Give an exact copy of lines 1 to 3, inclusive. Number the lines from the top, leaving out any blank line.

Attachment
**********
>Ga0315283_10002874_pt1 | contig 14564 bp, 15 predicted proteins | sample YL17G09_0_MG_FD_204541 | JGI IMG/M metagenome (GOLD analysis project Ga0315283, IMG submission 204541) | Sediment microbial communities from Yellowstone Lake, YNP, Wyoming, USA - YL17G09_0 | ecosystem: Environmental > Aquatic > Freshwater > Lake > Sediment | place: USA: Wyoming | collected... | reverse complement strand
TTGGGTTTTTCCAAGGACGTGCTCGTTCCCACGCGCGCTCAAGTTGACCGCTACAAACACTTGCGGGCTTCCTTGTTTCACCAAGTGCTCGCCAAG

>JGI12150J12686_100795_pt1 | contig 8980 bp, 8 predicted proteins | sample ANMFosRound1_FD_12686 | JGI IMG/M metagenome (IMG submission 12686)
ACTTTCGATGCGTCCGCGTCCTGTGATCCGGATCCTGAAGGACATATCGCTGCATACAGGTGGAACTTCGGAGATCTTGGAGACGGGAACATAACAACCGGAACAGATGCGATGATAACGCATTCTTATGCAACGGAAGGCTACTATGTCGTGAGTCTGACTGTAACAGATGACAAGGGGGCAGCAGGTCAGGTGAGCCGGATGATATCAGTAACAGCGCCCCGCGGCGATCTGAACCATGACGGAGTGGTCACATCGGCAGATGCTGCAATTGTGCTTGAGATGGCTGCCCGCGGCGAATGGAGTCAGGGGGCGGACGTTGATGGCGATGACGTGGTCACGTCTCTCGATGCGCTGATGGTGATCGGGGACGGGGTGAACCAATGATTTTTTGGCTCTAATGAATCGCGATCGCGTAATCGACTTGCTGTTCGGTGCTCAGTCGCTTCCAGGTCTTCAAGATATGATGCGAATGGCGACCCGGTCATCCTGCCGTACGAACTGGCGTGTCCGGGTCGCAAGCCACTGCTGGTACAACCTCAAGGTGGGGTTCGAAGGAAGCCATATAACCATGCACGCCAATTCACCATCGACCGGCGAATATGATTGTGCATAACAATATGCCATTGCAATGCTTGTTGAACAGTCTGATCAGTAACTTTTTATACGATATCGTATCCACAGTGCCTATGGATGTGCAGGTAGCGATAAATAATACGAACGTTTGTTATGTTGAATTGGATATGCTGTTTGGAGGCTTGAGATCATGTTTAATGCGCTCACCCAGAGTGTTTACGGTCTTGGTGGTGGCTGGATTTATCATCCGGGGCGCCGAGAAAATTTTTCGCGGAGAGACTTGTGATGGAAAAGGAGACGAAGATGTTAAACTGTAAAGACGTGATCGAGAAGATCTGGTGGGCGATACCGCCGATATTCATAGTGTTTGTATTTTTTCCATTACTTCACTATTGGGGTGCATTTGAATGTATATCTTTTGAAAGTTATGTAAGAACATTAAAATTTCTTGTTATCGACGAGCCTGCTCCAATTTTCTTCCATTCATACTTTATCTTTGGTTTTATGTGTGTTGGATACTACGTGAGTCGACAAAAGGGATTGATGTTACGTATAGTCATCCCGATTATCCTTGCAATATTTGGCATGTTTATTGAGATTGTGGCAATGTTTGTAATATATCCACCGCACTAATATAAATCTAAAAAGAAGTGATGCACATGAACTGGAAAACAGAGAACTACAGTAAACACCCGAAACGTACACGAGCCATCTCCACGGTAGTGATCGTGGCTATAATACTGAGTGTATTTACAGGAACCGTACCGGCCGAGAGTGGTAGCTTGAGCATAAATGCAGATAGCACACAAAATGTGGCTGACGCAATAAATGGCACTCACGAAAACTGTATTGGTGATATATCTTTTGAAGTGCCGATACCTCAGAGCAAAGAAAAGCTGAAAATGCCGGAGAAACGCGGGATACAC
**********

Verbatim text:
>Ga0315283_10002874_pt1 | contig 14564 bp, 15 predicted proteins | sample YL17G09_0_MG_FD_204541 | JGI IMG/M metagenome (GOLD analysis project Ga0315283, IMG submission 204541) | Sediment microbial communities from Yellowstone Lake, YNP, Wyoming, USA - YL17G09_0 | ecosystem: Environmental > Aquatic > Freshwater > Lake > Sediment | place: USA: Wyoming | collected... | reverse complement strand
TTGGGTTTTTCCAAGGACGTGCTCGTTCCCACGCGCGCTCAAGTTGACCGCTACAAACACTTGCGGGCTTCCTTGTTTCACCAAGTGCTCGCCAAG

>JGI12150J12686_100795_pt1 | contig 8980 bp, 8 predicted proteins | sample ANMFosRound1_FD_12686 | JGI IMG/M metagenome (IMG submission 12686)